The star Betelgeuse, in the constellation Orion, is 500 times bigger and emits 16,000 times more visible light than the Sun. This is why the star appears so
bright on the sky, despite its considerable distance. Betelgeuse is redder than our Sun, which implies that it is cooler. Its outer layers radiate at 5000 degrees
Fahrenheit. Because of its color and size, Betelgeuse is called a red giant.
Most stars in the Universe appear to us as points of light. But Betelgeuse is so large that it reveals a disk when observed with the best telescopes.
The visible light and radio images show a slightly non-circular appearance. This is probably due to activity in the outer layers of its atmosphere, similar to
the Sun's corona. But even this giant star's x-rays are too weak to detect from Earth.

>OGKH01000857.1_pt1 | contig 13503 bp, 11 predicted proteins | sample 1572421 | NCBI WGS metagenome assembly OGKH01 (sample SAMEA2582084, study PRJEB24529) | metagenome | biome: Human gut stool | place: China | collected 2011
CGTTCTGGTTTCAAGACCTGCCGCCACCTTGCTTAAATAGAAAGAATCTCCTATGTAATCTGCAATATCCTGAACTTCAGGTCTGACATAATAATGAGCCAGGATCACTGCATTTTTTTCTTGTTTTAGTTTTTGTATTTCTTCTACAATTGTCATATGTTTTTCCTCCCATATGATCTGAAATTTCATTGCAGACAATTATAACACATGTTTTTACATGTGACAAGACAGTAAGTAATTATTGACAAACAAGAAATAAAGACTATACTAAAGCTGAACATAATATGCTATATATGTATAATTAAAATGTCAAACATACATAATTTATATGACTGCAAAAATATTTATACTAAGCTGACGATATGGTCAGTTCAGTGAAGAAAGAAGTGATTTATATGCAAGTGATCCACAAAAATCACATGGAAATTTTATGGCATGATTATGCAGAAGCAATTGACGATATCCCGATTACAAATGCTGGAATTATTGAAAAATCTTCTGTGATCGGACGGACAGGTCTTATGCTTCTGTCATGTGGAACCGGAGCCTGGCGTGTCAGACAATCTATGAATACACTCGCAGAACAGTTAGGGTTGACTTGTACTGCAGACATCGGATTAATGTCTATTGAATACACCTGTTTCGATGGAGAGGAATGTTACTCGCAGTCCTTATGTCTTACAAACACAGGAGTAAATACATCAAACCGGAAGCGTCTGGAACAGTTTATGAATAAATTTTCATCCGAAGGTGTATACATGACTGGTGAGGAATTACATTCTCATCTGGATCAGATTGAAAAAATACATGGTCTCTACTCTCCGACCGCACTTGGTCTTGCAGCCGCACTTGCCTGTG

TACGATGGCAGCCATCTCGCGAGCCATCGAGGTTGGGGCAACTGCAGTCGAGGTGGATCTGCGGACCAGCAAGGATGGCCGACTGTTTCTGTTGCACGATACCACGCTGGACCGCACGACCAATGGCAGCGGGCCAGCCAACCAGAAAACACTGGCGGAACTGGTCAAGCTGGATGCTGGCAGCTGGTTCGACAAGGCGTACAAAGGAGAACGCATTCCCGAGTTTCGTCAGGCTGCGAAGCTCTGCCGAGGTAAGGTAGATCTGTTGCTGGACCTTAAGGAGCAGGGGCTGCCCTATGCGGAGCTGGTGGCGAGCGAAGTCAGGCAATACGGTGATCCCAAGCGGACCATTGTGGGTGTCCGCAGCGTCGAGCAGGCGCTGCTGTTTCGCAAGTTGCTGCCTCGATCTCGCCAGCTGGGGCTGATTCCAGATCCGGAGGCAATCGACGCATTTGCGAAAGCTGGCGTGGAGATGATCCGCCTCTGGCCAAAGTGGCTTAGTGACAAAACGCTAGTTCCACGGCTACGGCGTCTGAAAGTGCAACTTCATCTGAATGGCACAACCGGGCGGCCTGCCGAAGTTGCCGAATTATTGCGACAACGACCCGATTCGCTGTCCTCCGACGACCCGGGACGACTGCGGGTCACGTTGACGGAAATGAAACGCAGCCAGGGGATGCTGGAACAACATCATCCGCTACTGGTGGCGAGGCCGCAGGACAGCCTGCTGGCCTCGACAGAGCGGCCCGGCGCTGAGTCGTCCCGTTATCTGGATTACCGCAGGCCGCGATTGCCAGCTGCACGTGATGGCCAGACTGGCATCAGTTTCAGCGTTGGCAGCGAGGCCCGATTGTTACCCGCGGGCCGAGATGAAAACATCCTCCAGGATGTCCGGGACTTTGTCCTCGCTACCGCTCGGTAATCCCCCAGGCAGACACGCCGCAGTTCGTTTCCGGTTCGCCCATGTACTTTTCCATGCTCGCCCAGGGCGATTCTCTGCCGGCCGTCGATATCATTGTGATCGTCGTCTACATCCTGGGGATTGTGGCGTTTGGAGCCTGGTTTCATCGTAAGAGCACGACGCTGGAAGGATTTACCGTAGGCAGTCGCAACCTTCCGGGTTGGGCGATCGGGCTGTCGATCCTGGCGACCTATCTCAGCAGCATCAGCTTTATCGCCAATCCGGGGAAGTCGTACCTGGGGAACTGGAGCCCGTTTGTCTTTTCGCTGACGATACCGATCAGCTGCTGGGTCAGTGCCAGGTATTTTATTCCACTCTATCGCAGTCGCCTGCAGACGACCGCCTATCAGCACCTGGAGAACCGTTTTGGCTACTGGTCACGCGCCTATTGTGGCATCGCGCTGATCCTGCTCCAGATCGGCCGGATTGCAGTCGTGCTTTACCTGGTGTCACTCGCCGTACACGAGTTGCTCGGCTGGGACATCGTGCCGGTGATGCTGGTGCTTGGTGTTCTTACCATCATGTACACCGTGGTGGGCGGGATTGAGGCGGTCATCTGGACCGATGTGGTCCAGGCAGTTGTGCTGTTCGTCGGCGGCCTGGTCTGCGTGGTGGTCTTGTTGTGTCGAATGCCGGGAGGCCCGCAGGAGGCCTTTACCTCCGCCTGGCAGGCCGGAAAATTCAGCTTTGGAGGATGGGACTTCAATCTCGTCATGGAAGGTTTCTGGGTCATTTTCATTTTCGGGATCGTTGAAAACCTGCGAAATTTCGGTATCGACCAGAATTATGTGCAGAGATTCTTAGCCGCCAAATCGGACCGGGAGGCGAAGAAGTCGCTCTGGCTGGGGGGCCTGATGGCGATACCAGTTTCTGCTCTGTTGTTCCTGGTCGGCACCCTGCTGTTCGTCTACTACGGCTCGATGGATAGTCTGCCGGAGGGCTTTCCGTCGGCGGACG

A star becomes a red giant late in its life, when nuclear fusion has transformed all the hydrogen in the core into helium. The resulting increases in size
and brightness mark the beginning of the end for the star. Heavy stars turn into red giants more quickly than light stars. Betelgeuse is some 12 times heavier
than the Sun. It is already a red giant, despite being only some 7 million years old. By contrast, the Sun will not become a red giant until its age reaches 10
billion years, another 5 billion years from now. Red giants that are at least twice as heavy as Betelgeuse later become black holes after a supernova
Betelgeuse is too faint in X-rays to be detected.